Surprisingly, Whitney absorbs the brunt of the judges’ ire for her dish. The gratin is not cooked enough, something Tom states instantly and others quickly agree with. Padma vehemently states that if Whitney is going to choose to do the gratin, she better do the best one ever. This has clearly not happened. For that matter, the only person who comes out well in this course is Nyesha, whose sauce and butter enhancements are praised. The vibe is that every other element of this particular plate is a disaster.

The dessert round is created by Heather, Grayson and Lindsay. Why Lindsay was so heavily involved in the steaks is a mystery in this regard. Anyway, the judges looooove Heather’s dish (again) although Hugh thinks it is a bit lacking in sugar in the cream. Grayson and Lindsay’s desserts are barely discussed. Tom once again expresses his frustration with the overall evening of food. One of the Cattle Barons sardonically declares that at least the dessert is a winner, which summarizes how poorly this has gone.

Before the announcement is made at Judges Table this week, Heather takes this opportunity to deride Beverly once more. She points out that she and Lindsay and assumed control of the meals and that Beverly’s mistakes cost others. Ignoring the fact Lindsay is the culprit for the steak disaster from the third course, there is still a frustration with this turn of events. Obviously, I am not a fan of Beverly’s me-first attitude. Still, this is exactly the same behavior that Sarah and Lindsay demonstrated against Keith during the first elimination challenge. And as Beverly correctly points out, neither her shrimp nor her selfishness in any way impacted the problems with the ribeyes. In fact, if Top Chef used instant replay, I am confident that Lindsay would be the one going home tonight but since they don’t, Ty remains the most likely victim of her mistake.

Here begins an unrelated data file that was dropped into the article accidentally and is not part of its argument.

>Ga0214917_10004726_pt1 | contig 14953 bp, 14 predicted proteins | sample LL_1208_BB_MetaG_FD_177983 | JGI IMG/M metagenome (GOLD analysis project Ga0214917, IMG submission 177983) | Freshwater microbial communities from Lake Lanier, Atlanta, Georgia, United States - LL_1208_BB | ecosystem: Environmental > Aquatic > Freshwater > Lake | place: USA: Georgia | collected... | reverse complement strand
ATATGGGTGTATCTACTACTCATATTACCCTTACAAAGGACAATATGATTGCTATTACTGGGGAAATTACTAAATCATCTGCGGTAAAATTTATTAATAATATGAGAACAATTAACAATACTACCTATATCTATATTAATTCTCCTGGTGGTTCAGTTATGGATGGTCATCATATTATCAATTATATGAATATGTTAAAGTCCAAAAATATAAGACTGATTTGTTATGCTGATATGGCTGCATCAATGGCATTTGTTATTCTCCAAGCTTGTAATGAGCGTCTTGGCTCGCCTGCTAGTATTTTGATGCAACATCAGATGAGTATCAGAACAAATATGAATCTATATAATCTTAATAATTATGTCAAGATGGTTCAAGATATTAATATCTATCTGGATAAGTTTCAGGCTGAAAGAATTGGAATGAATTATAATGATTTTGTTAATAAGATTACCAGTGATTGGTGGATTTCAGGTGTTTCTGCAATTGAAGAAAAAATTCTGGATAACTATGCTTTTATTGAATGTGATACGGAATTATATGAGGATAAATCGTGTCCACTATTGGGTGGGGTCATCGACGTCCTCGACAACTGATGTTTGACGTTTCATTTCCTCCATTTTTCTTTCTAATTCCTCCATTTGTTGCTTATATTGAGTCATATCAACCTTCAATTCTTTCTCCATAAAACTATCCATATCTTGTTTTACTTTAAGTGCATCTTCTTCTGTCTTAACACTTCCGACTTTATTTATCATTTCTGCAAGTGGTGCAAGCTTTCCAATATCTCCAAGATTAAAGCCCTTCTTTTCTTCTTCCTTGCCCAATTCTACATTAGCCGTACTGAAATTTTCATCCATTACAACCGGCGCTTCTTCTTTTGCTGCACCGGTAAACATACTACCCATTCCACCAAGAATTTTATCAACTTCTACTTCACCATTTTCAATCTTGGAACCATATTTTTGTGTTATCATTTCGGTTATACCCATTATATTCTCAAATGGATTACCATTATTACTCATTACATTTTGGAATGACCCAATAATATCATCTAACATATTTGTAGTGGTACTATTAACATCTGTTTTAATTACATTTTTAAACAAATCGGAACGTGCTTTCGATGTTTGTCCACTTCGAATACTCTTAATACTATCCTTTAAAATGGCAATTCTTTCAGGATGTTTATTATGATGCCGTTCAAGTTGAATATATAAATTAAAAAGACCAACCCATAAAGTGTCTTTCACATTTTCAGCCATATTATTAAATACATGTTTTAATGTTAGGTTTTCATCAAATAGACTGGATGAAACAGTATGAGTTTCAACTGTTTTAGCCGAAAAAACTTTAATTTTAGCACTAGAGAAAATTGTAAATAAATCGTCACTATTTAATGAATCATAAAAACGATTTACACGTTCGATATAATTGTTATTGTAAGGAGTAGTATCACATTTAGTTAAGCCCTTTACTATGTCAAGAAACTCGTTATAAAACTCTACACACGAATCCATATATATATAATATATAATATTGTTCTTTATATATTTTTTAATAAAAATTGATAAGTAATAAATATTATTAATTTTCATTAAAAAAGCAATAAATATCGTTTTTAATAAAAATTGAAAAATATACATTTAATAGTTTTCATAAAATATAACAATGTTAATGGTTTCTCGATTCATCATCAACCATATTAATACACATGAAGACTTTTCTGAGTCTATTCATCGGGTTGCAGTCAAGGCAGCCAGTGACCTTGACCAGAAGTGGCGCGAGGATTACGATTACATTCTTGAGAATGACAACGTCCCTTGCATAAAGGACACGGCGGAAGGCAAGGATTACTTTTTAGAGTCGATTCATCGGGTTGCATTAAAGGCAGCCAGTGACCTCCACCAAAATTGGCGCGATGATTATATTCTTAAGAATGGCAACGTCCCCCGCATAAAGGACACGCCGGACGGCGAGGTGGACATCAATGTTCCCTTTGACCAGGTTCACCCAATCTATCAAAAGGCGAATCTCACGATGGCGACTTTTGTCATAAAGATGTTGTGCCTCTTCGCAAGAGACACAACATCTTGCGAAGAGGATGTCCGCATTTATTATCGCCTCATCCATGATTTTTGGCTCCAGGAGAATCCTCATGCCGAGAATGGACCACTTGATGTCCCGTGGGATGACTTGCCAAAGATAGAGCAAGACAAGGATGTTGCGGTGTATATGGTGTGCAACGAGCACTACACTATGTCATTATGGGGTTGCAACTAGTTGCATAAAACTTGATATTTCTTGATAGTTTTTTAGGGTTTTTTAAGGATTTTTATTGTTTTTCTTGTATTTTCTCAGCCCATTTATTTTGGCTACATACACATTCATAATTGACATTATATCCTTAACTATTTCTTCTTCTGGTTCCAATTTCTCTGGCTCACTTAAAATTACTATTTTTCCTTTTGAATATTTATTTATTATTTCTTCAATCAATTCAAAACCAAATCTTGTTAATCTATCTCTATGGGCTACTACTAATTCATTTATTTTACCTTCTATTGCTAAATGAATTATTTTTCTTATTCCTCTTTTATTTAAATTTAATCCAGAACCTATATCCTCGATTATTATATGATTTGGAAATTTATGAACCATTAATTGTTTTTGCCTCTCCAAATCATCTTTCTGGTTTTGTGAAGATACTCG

The judges quickly determine that the best of the (middling) bunch tonight are Heather, Moto Chris and Nyesha. The two women were expected choices. Moto Chris is something of a surprise since he wasn’t singled out for excellence during his round other than stating that the steak was cooked well. Nyesha’s compound butter decision almost saved some otherwise ruined ribeyes. But the choice is clearly Heather, who has lavish praise heaped upon her. Given the obnoxious behavior Heather has demonstrated throughout the episode as well as the fact that she has made this cake before this season, this is an infuriating result.

Whitney, Edward and Ty are selected for the bottom at Judges Table. Edward is the surprise here although the discussion is indicative of the fact that only two people here are in real danger. He is just the third name and could have easily been replaced by others. The tone of the conversation is awkward because Whitney reveals that Hugh Acheson is her mentor. Knowing that she has disappointed him hurts her more than her failure in the competition.

Ty, on the other hand, steps up huge. He makes no excuses for his performance, acknowledging culpability for all the steaks. He has the exhaustion, the stitches and the fact that the actual mistakes were made in the kitchen as reasons why it wasn’t his fault yet he doesn’t use any of them. Ty accepts full responsibility and for that act alone, he earns my full respect. This is also why I am relieved when the judges announce that Whitney is the person eliminated this week. She had no excuses yet still threw under Ty and fully deserves to be removed from the competition. People have been killed for less than lousy gratin at Southfork Ranch.